Porcupines want to be left alone with a special vengeance. Their words, tone, and gestures all say: “Get away from me!” Your entreaties will be greeted, at best, with a cold, curt response meant to be uninviting of further interaction. Or you might well be received with a stinging word, tone, or gesture. After a few times, you are meant to learn to keep your distance.

2. Entanglers

The opposite of the “porcupine” is what I call an “entangler.” Entanglers want everybody else to be involved in their issues, no matter how mundane or idiosyncratic those issues may be. As much as porcupines do not want attention, entanglers want to be noticed, observed, listened to, and engaged. It’s as if they are lonely and want you to keep them company while they do whatever it is they do. It looks a lot like narcissism if you take it apart—whatever it is that’s going on for the entangler at any given point, the entangler just wants you to share in (or be the audience for) that experience.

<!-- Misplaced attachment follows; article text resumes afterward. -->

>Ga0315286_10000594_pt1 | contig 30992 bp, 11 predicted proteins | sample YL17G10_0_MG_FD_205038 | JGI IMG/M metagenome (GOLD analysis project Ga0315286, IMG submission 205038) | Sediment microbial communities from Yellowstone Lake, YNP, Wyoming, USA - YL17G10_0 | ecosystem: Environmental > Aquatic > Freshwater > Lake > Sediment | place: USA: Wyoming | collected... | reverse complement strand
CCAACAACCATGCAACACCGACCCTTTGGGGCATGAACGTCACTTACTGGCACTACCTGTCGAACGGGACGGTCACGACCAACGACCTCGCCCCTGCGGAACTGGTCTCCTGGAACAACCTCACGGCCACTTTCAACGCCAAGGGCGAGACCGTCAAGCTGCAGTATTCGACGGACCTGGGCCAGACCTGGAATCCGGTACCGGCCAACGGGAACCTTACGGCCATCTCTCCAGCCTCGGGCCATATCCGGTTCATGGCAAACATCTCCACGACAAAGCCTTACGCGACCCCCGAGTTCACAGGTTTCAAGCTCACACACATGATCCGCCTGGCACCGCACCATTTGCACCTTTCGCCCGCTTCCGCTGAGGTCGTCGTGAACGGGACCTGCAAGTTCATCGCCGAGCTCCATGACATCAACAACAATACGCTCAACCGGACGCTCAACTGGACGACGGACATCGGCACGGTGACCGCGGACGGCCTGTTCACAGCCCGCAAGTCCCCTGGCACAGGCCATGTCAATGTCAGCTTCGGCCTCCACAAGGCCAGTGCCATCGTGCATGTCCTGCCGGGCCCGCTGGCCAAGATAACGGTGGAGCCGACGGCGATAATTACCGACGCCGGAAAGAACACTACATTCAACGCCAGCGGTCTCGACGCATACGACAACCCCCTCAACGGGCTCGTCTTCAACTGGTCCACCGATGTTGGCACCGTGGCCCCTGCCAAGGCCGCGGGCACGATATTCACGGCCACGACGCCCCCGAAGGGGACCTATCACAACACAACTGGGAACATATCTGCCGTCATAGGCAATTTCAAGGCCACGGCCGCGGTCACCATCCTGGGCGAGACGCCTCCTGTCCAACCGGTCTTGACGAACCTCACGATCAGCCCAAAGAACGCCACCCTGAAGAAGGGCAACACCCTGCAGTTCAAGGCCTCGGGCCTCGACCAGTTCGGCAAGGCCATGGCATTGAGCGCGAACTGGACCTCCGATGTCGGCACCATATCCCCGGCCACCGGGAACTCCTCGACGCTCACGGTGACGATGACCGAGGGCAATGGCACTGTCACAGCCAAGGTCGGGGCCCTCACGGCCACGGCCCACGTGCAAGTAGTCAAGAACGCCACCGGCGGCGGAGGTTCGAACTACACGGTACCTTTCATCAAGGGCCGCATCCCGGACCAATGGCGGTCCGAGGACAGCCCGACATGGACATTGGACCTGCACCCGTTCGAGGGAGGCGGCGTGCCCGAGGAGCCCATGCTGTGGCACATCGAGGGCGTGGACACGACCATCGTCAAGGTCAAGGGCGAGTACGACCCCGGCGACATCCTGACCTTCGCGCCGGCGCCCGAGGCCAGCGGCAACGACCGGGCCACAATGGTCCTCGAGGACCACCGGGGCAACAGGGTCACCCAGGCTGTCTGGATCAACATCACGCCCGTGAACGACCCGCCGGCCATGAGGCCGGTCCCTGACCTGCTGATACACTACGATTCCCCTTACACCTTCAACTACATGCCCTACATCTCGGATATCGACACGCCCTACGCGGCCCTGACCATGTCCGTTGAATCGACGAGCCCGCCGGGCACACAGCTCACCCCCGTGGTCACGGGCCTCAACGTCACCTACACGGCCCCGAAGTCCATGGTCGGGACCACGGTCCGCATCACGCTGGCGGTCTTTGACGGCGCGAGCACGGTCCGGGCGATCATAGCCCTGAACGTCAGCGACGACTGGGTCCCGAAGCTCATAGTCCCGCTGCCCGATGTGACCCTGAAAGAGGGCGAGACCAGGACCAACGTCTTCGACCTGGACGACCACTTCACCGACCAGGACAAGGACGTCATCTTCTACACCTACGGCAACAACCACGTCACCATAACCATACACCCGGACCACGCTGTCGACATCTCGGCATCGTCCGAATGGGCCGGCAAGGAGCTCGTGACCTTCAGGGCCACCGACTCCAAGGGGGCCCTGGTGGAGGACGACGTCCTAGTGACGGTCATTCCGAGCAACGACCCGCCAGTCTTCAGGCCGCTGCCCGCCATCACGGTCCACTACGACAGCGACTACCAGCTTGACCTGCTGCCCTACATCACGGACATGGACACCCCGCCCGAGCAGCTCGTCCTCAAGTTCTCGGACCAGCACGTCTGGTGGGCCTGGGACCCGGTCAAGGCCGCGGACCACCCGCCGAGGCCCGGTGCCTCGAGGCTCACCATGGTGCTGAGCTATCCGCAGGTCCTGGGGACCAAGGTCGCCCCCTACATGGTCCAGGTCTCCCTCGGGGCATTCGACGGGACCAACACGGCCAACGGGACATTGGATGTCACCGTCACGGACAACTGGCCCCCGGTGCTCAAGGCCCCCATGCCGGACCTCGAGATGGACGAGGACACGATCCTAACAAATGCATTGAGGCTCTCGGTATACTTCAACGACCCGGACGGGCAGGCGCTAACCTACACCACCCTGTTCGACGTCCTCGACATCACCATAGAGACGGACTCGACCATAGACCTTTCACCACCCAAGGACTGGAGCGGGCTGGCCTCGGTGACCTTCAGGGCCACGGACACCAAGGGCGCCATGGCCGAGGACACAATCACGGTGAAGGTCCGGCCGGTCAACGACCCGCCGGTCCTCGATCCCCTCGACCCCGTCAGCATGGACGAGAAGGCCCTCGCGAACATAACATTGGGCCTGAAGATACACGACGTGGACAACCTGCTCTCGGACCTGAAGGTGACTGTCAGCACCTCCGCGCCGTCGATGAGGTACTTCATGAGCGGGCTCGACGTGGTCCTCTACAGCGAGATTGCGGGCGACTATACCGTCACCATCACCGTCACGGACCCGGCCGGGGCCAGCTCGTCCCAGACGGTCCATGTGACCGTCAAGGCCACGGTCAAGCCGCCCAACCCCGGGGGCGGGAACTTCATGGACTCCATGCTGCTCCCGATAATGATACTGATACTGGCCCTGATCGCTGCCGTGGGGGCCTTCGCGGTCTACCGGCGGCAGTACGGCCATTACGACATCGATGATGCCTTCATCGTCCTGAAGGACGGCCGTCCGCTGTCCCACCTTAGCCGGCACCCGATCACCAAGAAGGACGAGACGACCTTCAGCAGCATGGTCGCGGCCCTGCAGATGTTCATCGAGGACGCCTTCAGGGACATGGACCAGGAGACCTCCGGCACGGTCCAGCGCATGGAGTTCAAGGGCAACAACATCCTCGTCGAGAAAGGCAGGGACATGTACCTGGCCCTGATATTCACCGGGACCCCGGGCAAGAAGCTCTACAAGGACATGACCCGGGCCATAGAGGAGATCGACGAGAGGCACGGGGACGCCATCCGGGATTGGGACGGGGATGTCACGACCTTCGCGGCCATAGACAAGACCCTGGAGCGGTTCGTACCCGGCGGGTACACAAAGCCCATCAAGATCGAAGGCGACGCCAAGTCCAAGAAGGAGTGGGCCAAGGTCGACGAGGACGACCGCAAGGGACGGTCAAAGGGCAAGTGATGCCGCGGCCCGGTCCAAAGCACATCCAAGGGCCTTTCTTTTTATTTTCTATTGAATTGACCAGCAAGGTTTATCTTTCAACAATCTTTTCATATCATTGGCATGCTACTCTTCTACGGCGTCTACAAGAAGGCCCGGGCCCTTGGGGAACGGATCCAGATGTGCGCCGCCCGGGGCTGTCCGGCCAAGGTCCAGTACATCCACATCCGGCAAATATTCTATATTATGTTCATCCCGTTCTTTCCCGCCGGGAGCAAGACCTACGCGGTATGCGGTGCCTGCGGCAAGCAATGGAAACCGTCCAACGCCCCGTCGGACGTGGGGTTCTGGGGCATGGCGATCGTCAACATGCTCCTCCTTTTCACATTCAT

3. Debaters

If entanglers are into communication that goes nowhere in particular, debaters always speak as if they have an agenda. Often it’s the other side of whatever is being said. But it’s not always the “devil’s advocate” point of view. Sometimes debaters have a specific interest or constituency whose perspective they seek to represent, seemingly in every conversation at virtually every turn. In other cases, it might be a different issue every day. But it’s always something. The debater always has an argument to make.

4. Complainers and

5. Blamers

I treat complainers and blamers together because they are such close cousins. The most important thing the characters have in common is that each points responsibility for problems away from himself. Often, they work as a sort of tag team: The complainer points out something negative, and the blamer jumps in and points a finger at somebody—internal or external.

6. Stink bomb throwers

Everybody gets angry sometimes. Some are more apt to show discontent than others. Some people go as far as making sarcastic (or worse) remarks, cursing under their breath (or aloud), or even making a loud gesture such as slamming a door (or their hands down on a table). This sort of “communication” is what I refer to as a “stink bomb.” It’s basically just a tantrum. Like the blamers and complainers, the stink bomb throwers are aware of a problem—they are feeling some pain. The thing about the “stink bomb throwers” is that they are usually angry.